Where do you turn when you have questions about your CMS? Squarespace has a robust knowledge base of articles and videos, as well as community forums and live-chat support five days a week from 3am-8pm Eastern time.

Again, because the Squarespace platform is entirely cloud-based, there’s never anything for you to install or update. That said, if Squarespace ever goes down, that means your site goes down with it.

While WordPress enjoys a massive community of developers and users, there’s no single best way to access it. There are plenty of blogs and forums offering guidance for both beginners and experts, but when it comes to getting help with specific themes or plugins, your only option may be reading the (not always reliable) documentation or contacting the developer.

With WordPress, ongoing support is a major consideration. The WordPress platform receives multiple updates per year, and with every update you’ll need to update your site. If you’ve coded the site yourself, this can be a pretty straightforward process. However, if you rely on a number of third-party plugins or themes that aren’t being actively supported, just updating your WordPress installation can cause functionality to break. This is why it’s usually a bad idea to rely on unsupported third-party plugins for critical functionality. At the same time, not updating your installation, while tempting, can leave you vulnerable to security flaws.

A final consideration is data portability. WordPress makes it easier to export your website data and even plugins, which can be a huge time saver if you move to another CMS. Squarespace is more limited, only allowing you to export your pages, galleries, and blog posts to an XML file. That means that other pieces of content, including audio and video blocks, as well as product pages, won’t be exported. If you’re running a rich multimedia site or an e-commerce site, this can make porting to another CMS a laborious process.

The Key Question: What Are You Making?

Every CMS makes tradeoffs between flexibility and simplicity. Which matters more to you will depend on the kind of website you’re building, and your own skill level. WordPress is one of the most flexible platforms around, which is why it’s used by so many different organizations, but getting the most out of it requires a significant commitment of time and resources. Squarespace, by contrast, is built to make it easy to get a good-looking and functional website online with as little hassle as possible, but that comes at the expense of functionality and scalability.

There are a few questions that can help guide you to which platform is best for you, including:

  • What are you building? Are you a non-developer just looking for a place to show off your portfolio or host a personal blog? In these cases, you might appreciate the simplicity of Squarespace. Are you trying to build a feature-rich commercial website? Then you’ll probably want to take a more serious look at WordPress.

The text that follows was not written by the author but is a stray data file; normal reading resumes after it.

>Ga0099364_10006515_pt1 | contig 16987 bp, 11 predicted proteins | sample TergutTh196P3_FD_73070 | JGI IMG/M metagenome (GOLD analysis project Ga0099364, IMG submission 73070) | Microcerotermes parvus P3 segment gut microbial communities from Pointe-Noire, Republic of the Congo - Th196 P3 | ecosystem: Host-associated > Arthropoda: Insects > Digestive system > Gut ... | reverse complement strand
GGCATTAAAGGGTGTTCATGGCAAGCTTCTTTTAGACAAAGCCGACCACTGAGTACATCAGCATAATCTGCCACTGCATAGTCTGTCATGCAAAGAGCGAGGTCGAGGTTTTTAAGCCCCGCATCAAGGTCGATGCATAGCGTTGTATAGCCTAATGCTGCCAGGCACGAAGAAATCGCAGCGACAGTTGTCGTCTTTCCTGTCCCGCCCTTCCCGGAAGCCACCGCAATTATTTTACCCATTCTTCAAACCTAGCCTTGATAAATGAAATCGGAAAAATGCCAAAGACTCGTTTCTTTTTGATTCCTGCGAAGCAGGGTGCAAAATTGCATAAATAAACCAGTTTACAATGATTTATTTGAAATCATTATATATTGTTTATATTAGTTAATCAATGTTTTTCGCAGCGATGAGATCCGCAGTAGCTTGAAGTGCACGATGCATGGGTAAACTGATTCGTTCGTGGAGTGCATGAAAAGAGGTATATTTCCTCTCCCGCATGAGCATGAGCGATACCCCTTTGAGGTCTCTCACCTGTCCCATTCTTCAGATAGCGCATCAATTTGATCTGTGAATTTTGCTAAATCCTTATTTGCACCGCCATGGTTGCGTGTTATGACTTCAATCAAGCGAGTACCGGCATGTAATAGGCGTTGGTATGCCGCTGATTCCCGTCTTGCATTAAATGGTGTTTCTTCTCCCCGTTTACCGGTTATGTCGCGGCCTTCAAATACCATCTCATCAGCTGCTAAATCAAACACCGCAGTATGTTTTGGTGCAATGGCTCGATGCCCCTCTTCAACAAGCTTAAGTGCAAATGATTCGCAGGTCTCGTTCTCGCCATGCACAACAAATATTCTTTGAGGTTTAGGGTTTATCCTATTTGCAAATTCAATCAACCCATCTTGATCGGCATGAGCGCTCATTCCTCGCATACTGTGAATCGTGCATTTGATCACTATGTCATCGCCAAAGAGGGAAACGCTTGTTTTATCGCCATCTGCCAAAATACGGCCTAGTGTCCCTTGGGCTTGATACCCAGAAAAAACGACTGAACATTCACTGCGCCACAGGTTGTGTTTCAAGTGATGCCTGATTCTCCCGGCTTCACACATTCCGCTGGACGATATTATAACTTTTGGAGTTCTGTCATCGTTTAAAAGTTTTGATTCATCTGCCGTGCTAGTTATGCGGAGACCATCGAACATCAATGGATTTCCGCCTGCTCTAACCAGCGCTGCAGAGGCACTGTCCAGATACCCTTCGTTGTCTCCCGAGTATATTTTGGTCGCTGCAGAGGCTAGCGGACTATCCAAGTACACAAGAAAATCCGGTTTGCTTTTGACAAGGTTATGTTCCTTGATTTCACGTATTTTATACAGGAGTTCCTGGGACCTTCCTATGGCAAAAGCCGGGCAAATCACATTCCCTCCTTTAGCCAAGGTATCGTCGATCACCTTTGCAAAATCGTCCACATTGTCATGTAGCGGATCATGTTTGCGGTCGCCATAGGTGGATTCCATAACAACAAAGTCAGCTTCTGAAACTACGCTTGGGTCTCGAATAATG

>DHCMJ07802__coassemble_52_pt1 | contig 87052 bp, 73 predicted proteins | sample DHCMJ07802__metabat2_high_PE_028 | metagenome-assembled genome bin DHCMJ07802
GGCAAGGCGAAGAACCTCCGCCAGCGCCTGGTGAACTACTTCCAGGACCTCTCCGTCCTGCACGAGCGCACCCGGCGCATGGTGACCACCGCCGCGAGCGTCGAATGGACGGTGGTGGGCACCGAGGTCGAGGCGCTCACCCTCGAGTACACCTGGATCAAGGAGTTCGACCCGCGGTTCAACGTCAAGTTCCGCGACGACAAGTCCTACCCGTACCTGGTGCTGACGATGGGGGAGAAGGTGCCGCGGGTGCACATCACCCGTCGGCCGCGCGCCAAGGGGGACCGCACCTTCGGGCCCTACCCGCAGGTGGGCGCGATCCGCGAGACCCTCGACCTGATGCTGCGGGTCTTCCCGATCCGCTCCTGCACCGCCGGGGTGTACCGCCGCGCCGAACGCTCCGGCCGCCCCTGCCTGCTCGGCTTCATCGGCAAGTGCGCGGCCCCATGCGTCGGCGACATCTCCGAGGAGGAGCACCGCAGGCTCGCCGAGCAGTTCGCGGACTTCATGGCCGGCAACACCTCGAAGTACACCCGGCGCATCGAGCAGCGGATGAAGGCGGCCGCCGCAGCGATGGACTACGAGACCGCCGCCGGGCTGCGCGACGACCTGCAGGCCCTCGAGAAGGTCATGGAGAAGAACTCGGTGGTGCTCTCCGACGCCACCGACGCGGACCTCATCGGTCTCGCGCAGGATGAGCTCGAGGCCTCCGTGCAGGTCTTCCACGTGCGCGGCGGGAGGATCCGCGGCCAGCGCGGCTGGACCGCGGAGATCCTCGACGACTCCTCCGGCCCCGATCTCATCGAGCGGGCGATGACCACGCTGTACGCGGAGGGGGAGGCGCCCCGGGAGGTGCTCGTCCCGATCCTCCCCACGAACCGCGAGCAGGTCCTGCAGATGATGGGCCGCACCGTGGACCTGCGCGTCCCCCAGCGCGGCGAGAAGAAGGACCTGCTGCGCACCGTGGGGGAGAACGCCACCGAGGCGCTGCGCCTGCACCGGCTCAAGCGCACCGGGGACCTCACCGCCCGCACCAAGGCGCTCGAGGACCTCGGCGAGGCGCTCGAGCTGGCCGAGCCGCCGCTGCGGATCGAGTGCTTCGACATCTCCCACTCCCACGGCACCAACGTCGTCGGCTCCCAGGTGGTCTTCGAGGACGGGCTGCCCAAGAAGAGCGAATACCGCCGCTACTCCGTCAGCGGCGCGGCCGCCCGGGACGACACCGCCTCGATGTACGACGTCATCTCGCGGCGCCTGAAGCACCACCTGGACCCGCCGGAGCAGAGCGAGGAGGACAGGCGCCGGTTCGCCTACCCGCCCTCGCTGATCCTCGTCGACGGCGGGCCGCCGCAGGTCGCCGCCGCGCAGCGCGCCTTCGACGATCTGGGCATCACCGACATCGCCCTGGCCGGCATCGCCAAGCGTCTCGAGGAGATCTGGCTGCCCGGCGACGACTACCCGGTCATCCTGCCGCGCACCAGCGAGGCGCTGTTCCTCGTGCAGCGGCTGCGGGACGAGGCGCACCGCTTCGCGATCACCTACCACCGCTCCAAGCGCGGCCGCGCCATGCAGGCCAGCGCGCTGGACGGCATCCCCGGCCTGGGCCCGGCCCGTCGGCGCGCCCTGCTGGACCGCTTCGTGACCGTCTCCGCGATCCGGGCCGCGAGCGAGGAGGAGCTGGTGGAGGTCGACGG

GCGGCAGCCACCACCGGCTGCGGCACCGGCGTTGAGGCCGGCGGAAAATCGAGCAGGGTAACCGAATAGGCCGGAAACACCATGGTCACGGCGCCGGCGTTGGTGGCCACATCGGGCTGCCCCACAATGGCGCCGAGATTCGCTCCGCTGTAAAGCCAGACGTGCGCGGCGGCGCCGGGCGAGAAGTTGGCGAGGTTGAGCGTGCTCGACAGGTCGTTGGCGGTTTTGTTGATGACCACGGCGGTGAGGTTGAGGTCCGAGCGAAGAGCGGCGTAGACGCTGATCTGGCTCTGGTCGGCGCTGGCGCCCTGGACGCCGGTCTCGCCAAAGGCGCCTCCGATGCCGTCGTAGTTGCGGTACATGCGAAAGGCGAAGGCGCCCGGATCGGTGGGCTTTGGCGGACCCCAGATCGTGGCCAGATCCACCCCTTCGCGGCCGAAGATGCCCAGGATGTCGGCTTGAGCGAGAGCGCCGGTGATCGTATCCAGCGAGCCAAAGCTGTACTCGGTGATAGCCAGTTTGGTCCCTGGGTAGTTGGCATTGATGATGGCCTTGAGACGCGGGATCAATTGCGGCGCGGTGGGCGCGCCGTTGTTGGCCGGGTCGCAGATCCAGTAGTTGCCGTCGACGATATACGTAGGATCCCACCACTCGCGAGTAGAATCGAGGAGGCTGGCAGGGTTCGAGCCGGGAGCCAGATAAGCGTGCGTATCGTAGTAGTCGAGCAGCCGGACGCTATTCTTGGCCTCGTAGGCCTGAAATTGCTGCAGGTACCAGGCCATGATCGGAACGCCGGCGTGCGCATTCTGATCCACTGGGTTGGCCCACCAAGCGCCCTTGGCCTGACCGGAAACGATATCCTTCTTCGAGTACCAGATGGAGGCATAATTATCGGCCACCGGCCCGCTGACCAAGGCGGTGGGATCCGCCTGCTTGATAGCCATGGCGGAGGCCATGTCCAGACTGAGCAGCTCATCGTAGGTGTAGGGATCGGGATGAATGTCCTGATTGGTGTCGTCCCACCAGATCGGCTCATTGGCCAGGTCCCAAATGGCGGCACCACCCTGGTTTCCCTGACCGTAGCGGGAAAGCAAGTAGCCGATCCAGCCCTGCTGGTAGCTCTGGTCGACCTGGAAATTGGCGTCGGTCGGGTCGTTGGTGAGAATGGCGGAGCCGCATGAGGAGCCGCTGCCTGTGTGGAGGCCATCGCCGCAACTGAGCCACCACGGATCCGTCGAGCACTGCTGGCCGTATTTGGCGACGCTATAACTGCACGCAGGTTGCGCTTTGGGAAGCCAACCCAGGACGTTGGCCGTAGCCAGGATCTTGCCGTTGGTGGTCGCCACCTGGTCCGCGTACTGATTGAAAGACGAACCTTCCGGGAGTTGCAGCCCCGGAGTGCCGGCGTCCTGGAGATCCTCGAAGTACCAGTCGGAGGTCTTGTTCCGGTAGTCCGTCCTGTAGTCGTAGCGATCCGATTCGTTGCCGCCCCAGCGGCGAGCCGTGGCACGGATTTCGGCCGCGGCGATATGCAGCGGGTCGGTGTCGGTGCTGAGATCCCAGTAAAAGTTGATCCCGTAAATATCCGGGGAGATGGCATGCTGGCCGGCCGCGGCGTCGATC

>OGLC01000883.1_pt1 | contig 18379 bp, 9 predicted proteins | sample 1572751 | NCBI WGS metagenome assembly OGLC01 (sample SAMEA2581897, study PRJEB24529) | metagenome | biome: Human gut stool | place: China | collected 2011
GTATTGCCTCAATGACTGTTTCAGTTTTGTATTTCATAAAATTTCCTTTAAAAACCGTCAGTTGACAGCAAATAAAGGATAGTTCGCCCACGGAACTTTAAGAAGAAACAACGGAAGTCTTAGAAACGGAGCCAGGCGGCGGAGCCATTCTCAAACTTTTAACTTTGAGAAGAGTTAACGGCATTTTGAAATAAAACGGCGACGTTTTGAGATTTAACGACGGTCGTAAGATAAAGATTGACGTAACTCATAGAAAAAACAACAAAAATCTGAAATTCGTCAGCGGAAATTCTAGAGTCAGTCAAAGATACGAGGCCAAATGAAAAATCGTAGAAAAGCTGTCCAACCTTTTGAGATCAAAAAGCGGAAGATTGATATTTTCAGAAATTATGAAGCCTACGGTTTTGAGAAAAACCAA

• What’s your budget? Squarespace offers a menu of pricing options depending on whether your site is personal or for business and whether you need a custom domain. While the WordPress platform is open-source, you’ll still need to pay for your hosting and domain name, as well as any commercial plugins or templates.
  • How many users, contributors, or admins are you going to have? How many different users (and user permissions) will you need to have set up? Both Squarespace and WordPress allow you to define different types of contributors and set permissions accordingly.
  • What are your template needs? How many types of content are you going to have, and how many require different templates? The more complex your site, the more you might benefit from WordPress’s extensibility.
  • What are your security and availability requirements? If you’re using a lot of third party WordPress plugins, you’ll want to spend some time making sure they’re up-to-date and secure. Conversely, if Squarespace’s site goes down, will your organization be in trouble?

[SOURCE:-Business 2 Community]

Project Mortar: Mozilla Bringing Chrome’s Built-in Plugins To Firefox

mozilla-chrome-pluginAs the web browser wars continue to heat up, the developers of popular browsers are busy adding new features to gain more users. Recently, Mozilla started rolling out multi-process in its Firefox browser and Opera brought the built-in VPN.

Now, Mozilla has announced Project Mortar to bring Chrome’s built-in plugins to Firefox web browser. By doing so, Mozilla aims to bring some particular plugins, which are absent in its library, to Firefox.

Project Mortar aims to make the development and maintenance of Firefox cheap and easier. This would be done by importing features from the world’s leading web browser Google Chrome.

In the beginning, Project Mortar will start off by bringing PDFium library and the Pepper API based Flash plugin to Firefox. PDFium is Chrome’s open source native PDF viewer and Google’s Pepper Flash player, which runs inside a sandbox for extra security.chrome-browser-plugin
This important change will allow Firefox web browser to run Chrome’s PDF viewer and Flash Player.

Mozilla calls this step an exercise to reduce the work done by Mozilla developers to write code for the technologies that are used to provide a better web experience but not a core piece of the web platform.

In other words, to make the web browsing experience better, Mozilla is agreeing to use APIs that are not considered web standards.

You can visit Mozilla’s website to find more information on Mortar Project.

Did you find this article interesting? Don’t forget to drop your feedback in the comments section below.

[Source:-FDoss Bytes]